78 gather for Medal of Honor reunion Recipients say award transformed their lives, thrust them into public eye

June 07, 1998|By NEW YORK TIMES NEWS SERVICE

SARATOGA SPRINGS, N.Y. -- They wore baseball caps and golf shirts and, some of them, hearing aids. They talked about wives and ex-wives, reminisced about 10-cent bottles of beer and just laughed a lot. Only the pointed gold medals dangling from their necks hinted that this was a convention of old heroes.

There was Lewis Lee Millett, his Army crew cut still sharp at age 77, who in Korea led a bayonet charge up a hill against enemy fire. And Ronald Ray, 56, who in Vietnam shielded his men from a grenade by diving in front of it. And Jack Montgomery, a small, quiet man of 80, who in World War II killed 11 Germans and captured 32 others in a single battle.

"We're just a bunch of old, beat-up soldiers," said John Finn, a Navy lieutenant in World War II, who, at 89, is the oldest.

Arriving from every corner of the country, the 78 men who gathered here this weekend represented almost half of the 169 living recipients of the Medal of Honor, the nation's highest military award for bravery.

If, in the public imagination, a Medal of Honor recipient is Gary Cooper as Alvin York or Sylvester Stallone as Rambo, what is striking in reality is how ordinary and unassuming recipients seemed.

"Something had to be done," said Clarence Sasser, 50, an Army medic in Vietnam, explaining why he crawled through rice paddies under enemy fire to rescue wounded men in his company. "Somebody had to do something."

They agreed that the Medal of Honor had transformed, if not defined, their lives and, for many, thrust them into the public eye without any preparation. Suddenly, someone like Nick Bacon, a self-described country boy from Arkansas who fought in Vietnam, found himself invited to presidential inaugurations, an honor bestowed on all recipients. But Bacon also discovered that he was expected to be a role model.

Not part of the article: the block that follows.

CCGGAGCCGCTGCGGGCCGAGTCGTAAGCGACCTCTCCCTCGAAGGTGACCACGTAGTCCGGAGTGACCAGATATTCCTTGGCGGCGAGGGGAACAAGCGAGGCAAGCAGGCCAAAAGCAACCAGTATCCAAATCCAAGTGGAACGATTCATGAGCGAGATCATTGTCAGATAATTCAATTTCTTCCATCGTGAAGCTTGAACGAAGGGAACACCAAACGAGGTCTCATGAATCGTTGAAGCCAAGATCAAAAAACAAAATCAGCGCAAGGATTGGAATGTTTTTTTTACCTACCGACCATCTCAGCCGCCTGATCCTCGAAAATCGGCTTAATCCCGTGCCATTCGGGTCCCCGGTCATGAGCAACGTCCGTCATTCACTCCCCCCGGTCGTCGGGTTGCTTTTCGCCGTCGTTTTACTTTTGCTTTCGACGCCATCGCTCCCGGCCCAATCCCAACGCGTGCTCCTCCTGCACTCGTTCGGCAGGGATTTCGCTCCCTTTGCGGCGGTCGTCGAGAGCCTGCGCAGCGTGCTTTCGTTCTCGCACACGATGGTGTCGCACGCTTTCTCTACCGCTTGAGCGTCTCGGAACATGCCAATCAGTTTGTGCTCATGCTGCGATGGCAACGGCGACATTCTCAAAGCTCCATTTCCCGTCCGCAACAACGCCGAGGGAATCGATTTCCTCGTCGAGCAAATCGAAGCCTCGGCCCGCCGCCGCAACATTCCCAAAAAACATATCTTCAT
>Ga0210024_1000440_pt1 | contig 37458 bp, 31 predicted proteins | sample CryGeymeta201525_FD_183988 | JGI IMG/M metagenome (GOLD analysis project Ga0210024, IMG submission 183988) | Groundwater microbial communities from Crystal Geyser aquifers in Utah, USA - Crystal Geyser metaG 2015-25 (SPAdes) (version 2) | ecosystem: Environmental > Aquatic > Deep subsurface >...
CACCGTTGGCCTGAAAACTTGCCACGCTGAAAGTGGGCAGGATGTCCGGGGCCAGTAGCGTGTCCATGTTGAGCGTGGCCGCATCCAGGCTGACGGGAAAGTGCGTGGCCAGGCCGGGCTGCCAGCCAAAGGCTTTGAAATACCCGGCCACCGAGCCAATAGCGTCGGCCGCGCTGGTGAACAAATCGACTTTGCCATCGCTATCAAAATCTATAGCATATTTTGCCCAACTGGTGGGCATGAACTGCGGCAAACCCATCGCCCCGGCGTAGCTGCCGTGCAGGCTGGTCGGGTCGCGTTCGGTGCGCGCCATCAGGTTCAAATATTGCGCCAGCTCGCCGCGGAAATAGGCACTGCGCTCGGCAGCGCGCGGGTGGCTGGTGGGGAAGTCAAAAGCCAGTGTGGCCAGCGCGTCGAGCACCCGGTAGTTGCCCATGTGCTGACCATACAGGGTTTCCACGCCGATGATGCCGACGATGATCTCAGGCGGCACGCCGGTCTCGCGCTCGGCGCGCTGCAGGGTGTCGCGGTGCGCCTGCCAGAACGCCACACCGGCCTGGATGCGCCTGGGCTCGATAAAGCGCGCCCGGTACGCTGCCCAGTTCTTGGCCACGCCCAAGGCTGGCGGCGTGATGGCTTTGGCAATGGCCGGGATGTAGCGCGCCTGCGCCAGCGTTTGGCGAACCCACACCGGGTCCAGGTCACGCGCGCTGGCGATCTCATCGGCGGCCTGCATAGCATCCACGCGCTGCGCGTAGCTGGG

"You can't screw up," said Bacon, who is now the director of veterans affairs for the state of Arkansas. "You're representing everybody and everything the medal represents."

Not everyone has embraced the attention. Bacon said one Arkansas veteran shunned contact with his peers and refused to make public appearances. Another recipient lives in the South Carolina mountains and has broken off contact with other recipients.

But for most, the Medal of Honor has bound together men who were once strangers. Ray lives on the same street in St. Petersburg Beach, Fla., as two other recipients from Vietnam, Frank Miller and Gary Littrell. Others keep in regular contact. But the conventions of the Congressional Medal of Honor Society are what brings members together in what they describe as a family reunion.

Chartered by an act of Congress, the society was founded in 1958, and, according to its bylaws, the group is required to meet every two years. But because at least 15 recipients have died in the past two years, the society has begun meeting every year so older members will have more opportunities to see one another.

On Friday night, the society held a banquet attended by some of its most famous members, including Vice Adm. James Stockdale, who was captured during the Vietnam War and inflicted a near-fatal wound on himself rather than disclose critical information to his captors.

Ronald Rosser served in Korea and Vietnam. In Korea, he parachuted into enemy territory and led attacks on enemy positions, killing 13 men. But he said he was most nervous when he received his Medal of Honor from President Harry S. Truman in 1952.

Pub Date: 6/07/98

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